Conference: People’s World Conference on Climate Change and the Rights of Mother Earth
We are finalizing our serializing of an extraordinarly stimulating report by Massimo de Angelis:
Today, how the contradictions of “Bien Vivir” where at play in the Mesa 18 alt.conference:
“This aporia between bien vivir as relational field of commoning outside capitalist markets, and the process of development that the Bolivian state has to engage with in order to survive within the global political economy — which sees the development of exports, especially of extractive industries but also the development of manufacturing capacities — is a contradiction that has been manifested in the mesa 18, the so called “rebel mesa” that was not authorised to be inside the conference by the official organisers and that has been set up by CONAMAQ (Consejo Nacional de Ayllus y Markas del Qullasuyu, www.conamaq.org.bo/), to highlight the socio-environmental conflicts that the process of Bolivian development is sparking in spite of the anti-capitalist rhetoric. Its conclusions however are linked in the official site and can be found here (www.cmpcc.org.bo/Conclusiones-Mesa-18 Last accessed 25 April 2010).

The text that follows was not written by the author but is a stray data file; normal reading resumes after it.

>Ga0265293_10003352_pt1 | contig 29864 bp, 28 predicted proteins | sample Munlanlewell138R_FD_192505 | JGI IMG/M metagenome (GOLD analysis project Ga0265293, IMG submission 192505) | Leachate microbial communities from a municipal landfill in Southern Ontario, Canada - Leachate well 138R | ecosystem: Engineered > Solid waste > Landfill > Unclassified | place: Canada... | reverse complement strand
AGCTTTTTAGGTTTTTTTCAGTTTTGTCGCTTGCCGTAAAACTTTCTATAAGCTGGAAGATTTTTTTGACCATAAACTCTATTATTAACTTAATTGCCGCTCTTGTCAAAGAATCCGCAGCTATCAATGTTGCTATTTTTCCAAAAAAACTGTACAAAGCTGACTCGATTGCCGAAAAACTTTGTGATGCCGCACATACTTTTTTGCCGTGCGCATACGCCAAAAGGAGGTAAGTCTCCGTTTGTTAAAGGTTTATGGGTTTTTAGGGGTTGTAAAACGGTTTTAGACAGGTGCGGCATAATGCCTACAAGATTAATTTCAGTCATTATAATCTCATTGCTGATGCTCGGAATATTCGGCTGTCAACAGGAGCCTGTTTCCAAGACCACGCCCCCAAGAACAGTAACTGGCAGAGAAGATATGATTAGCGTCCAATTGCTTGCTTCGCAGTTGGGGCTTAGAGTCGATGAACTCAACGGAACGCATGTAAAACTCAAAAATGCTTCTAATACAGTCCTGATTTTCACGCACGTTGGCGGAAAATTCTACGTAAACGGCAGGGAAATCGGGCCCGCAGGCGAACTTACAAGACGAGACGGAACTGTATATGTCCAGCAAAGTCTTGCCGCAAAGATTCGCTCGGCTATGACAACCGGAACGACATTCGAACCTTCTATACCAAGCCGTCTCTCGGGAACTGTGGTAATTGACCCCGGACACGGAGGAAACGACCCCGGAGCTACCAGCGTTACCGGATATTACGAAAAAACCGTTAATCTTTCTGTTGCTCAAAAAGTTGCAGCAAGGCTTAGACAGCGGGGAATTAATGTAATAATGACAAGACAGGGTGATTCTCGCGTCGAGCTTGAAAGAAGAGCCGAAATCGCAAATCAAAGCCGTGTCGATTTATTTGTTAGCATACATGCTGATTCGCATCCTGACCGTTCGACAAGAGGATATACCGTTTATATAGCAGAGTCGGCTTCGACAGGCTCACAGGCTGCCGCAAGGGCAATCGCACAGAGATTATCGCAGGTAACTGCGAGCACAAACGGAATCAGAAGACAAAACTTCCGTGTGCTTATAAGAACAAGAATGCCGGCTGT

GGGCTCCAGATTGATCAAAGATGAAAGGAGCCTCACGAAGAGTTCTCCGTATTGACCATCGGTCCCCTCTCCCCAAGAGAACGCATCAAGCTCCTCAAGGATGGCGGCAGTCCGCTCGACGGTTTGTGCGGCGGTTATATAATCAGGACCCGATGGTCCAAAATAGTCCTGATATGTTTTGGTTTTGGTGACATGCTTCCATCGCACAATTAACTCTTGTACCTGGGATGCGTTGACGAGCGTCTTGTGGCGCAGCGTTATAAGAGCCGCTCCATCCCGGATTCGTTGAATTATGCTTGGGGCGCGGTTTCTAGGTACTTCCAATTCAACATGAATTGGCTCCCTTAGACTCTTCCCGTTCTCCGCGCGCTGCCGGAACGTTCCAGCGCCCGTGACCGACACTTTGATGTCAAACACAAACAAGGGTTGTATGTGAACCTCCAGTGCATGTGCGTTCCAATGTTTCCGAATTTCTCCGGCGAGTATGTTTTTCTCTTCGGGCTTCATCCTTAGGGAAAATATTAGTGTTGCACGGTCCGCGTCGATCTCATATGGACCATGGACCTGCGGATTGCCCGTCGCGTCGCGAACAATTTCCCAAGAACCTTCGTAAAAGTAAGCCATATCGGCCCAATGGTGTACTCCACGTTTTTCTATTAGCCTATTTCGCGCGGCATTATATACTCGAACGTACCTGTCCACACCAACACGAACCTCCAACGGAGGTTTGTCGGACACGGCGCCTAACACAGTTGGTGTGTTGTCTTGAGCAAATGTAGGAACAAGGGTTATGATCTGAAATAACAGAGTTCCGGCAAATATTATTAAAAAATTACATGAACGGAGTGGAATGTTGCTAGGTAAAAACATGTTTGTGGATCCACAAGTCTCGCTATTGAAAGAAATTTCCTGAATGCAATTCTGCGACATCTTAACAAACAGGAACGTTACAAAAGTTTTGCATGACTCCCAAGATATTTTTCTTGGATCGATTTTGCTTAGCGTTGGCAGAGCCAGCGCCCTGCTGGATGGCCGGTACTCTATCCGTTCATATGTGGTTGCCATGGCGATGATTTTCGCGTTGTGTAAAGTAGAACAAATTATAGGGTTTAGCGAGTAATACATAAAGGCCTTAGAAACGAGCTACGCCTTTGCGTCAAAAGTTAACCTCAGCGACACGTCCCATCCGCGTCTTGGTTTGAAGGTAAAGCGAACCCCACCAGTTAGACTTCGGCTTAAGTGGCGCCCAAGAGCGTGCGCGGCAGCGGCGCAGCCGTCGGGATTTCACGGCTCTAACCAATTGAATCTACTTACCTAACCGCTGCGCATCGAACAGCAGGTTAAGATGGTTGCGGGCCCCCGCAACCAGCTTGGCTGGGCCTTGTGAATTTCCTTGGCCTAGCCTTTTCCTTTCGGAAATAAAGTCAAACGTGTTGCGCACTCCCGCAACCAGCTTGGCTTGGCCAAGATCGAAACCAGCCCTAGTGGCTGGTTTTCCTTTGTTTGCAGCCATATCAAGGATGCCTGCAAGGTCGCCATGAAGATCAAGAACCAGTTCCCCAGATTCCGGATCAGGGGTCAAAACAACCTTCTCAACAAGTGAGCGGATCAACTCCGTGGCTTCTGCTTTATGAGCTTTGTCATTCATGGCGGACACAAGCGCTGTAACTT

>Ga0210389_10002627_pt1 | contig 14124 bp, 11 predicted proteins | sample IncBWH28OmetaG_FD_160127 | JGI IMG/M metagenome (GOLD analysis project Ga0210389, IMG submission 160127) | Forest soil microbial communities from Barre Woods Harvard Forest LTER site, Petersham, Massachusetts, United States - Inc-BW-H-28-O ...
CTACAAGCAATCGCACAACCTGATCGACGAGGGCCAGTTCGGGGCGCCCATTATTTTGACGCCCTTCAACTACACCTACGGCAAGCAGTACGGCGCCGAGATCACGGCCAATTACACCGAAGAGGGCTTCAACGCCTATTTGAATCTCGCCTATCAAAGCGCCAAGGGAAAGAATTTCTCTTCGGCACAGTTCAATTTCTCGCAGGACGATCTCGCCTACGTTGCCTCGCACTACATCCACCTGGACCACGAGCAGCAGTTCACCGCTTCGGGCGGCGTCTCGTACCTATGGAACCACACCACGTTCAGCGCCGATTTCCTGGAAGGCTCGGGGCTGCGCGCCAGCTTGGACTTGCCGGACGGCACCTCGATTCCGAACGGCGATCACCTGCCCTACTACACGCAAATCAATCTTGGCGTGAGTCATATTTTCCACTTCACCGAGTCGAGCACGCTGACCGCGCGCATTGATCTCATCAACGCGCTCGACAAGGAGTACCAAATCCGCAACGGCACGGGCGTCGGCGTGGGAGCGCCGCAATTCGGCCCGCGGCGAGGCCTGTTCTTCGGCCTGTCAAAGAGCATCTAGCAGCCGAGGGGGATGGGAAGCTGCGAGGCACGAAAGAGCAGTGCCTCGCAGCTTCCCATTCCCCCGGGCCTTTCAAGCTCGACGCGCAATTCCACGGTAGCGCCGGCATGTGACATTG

The government dismissed the mesa on socio-environmental conflicts as only being relevant to a national audience, and justified by self-referentials NGOs and foundations. However, the international relevance of socio-environmental conflicts in Bolivia is obvious, in that the nature of these conflicts here are quite similar to what is happening in other parts of the world (for example, communities struggles against mine companies destroying water sources and polluting rivers) and it would have been crucial to problematise these conflicts in relation to processes of political change and constitution of alternatives, as it is the one that is supposedly occurring in Bolivia.